The direction control valve 16 has two positions I and II which are alternately selected by the control unit 28. In the position I of the valve 16, the upper piston chamber 35a of the booster 32 is allowed to communicate with the first hydraulic circuit 24 so that the fluid under controlled pressure from the circuit 24 is admitted in the piston chamber 35a to move the servo piston 34 downward. Then, the fuel filled in the chamber 35c is compressed or boosted and fed to the fuel injector 50 by way of a conduit 52 which constitutes a fuel circuit. In the position II of the valve 16, the piston chamber 35a is brought into communication with the low pressure fluid reservoir 10 while fuel is fed under pressure from the pump 38 into the compression chamber 35c. The booster 32 in this embodiment is designed such that a supply of fuel in the compression chamber 35c is boosted to a pressure which is about six times the controlled delivery pressure of the pump 38, when the position of the valve 16 is varied from II to I.

The fuel injector 50 comprises a nozzle body 54 which is formed with nozzle holes 56 and a fuel wall 58 contiguous with the nozzle holes 56. A nozzle needle 60 is slidably received in the nozzle body 54 and normally seated on a nozzle needle seat by a pressure imparted downwardly thereto from a pressure pin 62 so as to keep the nozzle holes 56 closed. A fuel induction passage 64 extends through the nozzle body 54 to provide a fluid communication between the conduit 52 and the fuel well 58.

In accordance with the present invention, the compressed fuel from the booster 32 is also fed to a nozzle needle actuator 68 which is operatively associated with the fuel injector.

The nozzle needle actuator 68 comprises a piston 70 which is slidably received in a bore 72. A rod 74 extends downward from the lower end of the piston 70 into constant engagement with the pressure pin 62 which is slidably received in the upper end of the nozzle body 54. The piston 70 divides the bore 72 into an upper chamber 72a and a lower chamber 72b. The upper chamber 72a is communicated with the compression chamber 35c of the booster 32 via the conduit 52. The lower chamber 72b is communicated with a second hydraulic circuit 76 which includes a second direction control valve 78. This direction control valve 78 is of the electromagnetically operated 2-position, 4-port type and has positions I and II as the first direction control valve 16. Also controlled by the control unit 28, the direction control valve 78 selectively communicates the lower chamber 72b of the nozzle needle actuator 68 to the first hydraulic circuit 24 downstream of the pump 14 via a fluid supply line 80 and to the fluid reservoir 10 via a fluid return line 82. The lines 80 and 82 constitute a second hydraulic circuit.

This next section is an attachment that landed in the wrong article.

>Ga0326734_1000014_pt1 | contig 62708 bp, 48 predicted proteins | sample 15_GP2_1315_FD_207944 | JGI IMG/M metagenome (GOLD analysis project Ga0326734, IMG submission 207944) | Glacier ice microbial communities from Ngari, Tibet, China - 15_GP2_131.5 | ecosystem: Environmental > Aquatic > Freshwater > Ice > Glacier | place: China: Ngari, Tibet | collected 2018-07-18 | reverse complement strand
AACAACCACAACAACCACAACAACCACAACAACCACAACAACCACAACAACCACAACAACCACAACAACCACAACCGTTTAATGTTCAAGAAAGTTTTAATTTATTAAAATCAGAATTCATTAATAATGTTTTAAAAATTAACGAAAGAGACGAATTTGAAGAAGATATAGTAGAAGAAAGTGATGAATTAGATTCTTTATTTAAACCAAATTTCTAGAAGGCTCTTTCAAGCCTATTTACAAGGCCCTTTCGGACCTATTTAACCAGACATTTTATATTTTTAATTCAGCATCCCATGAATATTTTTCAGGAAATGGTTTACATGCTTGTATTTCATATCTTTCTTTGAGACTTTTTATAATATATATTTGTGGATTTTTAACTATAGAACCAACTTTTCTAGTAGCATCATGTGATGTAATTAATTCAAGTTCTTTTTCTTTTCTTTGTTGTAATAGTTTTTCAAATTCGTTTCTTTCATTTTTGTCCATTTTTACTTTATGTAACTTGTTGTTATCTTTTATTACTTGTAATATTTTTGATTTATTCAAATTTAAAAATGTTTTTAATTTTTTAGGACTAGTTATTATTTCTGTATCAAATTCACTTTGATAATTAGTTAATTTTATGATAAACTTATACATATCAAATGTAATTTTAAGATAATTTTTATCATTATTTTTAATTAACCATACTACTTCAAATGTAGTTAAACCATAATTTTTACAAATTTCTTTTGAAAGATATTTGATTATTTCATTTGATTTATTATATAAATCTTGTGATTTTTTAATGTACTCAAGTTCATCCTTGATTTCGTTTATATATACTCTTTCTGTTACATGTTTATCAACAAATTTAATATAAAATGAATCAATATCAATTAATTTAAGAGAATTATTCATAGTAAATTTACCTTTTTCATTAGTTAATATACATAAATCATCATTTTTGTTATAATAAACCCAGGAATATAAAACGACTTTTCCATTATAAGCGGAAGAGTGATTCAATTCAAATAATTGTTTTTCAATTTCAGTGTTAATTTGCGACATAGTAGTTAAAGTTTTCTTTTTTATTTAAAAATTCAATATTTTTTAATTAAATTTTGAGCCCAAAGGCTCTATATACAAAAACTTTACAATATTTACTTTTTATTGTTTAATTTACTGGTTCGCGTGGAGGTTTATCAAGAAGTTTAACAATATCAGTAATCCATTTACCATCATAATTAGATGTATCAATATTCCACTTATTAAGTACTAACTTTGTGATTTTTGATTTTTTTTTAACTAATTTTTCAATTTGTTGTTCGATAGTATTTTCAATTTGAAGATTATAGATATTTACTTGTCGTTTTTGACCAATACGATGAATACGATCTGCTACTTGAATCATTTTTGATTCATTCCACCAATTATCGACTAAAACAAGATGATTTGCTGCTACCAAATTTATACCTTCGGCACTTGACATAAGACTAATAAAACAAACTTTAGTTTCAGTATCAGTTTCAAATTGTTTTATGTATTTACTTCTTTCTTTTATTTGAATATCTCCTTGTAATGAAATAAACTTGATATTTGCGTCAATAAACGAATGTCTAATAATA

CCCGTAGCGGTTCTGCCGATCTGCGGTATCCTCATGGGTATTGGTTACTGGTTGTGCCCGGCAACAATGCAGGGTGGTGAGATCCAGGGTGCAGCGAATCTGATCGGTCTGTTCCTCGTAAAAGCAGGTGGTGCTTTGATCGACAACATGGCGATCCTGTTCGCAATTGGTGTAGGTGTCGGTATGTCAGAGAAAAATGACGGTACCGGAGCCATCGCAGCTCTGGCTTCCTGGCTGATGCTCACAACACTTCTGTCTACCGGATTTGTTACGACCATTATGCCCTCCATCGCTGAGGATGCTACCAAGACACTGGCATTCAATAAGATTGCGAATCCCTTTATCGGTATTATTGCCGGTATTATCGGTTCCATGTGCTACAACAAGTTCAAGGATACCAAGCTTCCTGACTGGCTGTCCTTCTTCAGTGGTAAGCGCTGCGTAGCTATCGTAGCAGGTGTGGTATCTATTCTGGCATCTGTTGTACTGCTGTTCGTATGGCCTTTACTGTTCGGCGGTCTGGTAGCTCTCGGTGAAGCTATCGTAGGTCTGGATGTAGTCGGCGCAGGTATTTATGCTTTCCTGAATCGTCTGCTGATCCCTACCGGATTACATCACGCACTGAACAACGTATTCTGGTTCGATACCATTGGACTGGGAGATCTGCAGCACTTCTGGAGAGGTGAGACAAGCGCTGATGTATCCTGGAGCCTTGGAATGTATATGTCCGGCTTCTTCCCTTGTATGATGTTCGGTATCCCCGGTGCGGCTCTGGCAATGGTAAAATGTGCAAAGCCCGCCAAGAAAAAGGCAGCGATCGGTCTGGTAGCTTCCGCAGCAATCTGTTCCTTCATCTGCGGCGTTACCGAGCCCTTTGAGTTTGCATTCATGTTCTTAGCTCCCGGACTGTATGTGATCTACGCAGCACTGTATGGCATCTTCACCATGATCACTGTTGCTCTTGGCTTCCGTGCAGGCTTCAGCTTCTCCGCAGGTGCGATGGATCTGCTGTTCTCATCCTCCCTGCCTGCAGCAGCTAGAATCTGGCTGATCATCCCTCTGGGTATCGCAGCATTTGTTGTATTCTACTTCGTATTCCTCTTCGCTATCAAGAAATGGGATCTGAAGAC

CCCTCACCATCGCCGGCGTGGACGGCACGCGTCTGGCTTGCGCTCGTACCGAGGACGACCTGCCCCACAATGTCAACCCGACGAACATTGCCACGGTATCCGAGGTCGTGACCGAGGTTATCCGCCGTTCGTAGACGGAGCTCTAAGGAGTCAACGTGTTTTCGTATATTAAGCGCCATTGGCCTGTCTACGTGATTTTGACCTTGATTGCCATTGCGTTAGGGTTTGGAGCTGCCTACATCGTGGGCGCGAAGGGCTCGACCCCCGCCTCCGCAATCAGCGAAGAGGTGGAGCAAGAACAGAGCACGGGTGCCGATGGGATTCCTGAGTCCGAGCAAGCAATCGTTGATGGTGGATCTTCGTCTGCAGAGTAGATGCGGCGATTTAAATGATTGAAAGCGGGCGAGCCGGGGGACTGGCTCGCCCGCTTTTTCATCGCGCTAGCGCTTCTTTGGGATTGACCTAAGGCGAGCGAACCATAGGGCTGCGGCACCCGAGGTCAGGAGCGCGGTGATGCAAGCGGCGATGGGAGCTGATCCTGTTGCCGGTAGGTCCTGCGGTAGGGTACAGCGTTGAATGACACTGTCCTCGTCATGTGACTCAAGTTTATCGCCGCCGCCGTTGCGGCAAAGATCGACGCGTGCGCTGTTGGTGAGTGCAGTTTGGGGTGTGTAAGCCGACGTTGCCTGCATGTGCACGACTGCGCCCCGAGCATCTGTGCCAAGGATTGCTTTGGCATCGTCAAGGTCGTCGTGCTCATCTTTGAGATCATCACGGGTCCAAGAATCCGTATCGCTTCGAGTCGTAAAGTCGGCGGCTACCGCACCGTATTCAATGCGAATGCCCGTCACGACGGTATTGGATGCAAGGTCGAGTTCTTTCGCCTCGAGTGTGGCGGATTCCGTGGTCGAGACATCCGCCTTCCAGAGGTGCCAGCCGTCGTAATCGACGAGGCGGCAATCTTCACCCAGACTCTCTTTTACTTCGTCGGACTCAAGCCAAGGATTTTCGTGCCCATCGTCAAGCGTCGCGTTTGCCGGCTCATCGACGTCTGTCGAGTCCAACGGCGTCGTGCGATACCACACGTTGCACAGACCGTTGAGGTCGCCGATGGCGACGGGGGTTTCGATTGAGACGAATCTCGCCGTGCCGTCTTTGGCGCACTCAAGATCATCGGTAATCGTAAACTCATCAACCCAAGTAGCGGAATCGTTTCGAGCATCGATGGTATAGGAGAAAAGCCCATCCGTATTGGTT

The upper chamber 72a of the nozzle needle actuator 68 is filled with fuel which is supplied under pressure from the compression chamber 35c of the booster 32 via the conduit 52. The pressure in the chamber 72a urges the piston 70 downward. At the same time, the fuel from the chamber 35c is communicated via the conduit 52 to the fuel well 58 of the fuel injector 50 so that the fuel pressure acting on the pressure stage of the nozzle needle 60 counteracts the fluid pressure in the chamber 72a. However, due to the effective area differential, the nozzle needle remains forced downward to block the nozzle holes 56.

An engine speed sensor 84 and a throttle position sensor 86 are electrically connected with the control unit 28 to supply electric signals indicative of an engine speed and throttle lever position, respectively. The control unit 28 processes these signals as well as others to produce control signals for actuating the direction control valves 16 and 78.

In operation, the pump 14 driven by the engine 26 sucks and compresses the fluid from the reservoir 10 while the relief valve 22 controls the delivery pressure of the pump in accordance with the engine load condition. This controlled fluid pressure is accumulated in the accumulator 20.